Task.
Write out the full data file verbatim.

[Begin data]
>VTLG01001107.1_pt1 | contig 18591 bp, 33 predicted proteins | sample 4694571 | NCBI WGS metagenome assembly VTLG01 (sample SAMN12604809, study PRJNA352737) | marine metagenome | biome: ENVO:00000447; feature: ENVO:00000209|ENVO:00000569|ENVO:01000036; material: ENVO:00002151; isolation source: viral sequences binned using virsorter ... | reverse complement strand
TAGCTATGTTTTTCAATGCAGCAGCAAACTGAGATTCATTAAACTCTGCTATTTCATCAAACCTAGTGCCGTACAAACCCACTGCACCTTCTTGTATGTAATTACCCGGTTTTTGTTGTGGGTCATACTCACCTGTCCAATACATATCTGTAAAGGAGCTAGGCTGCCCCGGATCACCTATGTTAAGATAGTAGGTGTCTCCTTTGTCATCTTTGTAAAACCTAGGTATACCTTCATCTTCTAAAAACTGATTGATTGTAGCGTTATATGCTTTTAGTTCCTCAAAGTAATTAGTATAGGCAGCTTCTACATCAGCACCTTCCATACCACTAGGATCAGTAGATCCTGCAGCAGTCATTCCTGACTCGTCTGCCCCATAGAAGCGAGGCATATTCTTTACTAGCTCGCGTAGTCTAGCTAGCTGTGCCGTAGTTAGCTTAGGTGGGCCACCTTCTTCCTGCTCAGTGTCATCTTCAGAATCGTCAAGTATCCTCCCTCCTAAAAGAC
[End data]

>VTLG01001107.1_pt1 | contig 18591 bp, 33 predicted proteins | sample 4694571 | NCBI WGS metagenome assembly VTLG01 (sample SAMN12604809, study PRJNA352737) | marine metagenome | biome: ENVO:00000447; feature: ENVO:00000209|ENVO:00000569|ENVO:01000036; material: ENVO:00002151; isolation source: viral sequences binned using virsorter ... | reverse complement strand
TAGCTATGTTTTTCAATGCAGCAGCAAACTGAGATTCATTAAACTCTGCTATTTCATCAAACCTAGTGCCGTACAAACCCACTGCACCTTCTTGTATGTAATTACCCGGTTTTTGTTGTGGGTCATACTCACCTGTCCAATACATATCTGTAAAGGAGCTAGGCTGCCCCGGATCACCTATGTTAAGATAGTAGGTGTCTCCTTTGTCATCTTTGTAAAACCTAGGTATACCTTCATCTTCTAAAAACTGATTGATTGTAGCGTTATATGCTTTTAGTTCCTCAAAGTAATTAGTATAGGCAGCTTCTACATCAGCACCTTCCATACCACTAGGATCAGTAGATCCTGCAGCAGTCATTCCTGACTCGTCTGCCCCATAGAAGCGAGGCATATTCTTTACTAGCTCGCGTAGTCTAGCTAGCTGTGCCGTAGTTAGCTTAGGTGGGCCACCTTCTTCCTGCTCAGTGTCATCTTCAGAATCGTCAAGTATCCTCCCTCCTAAAAGAC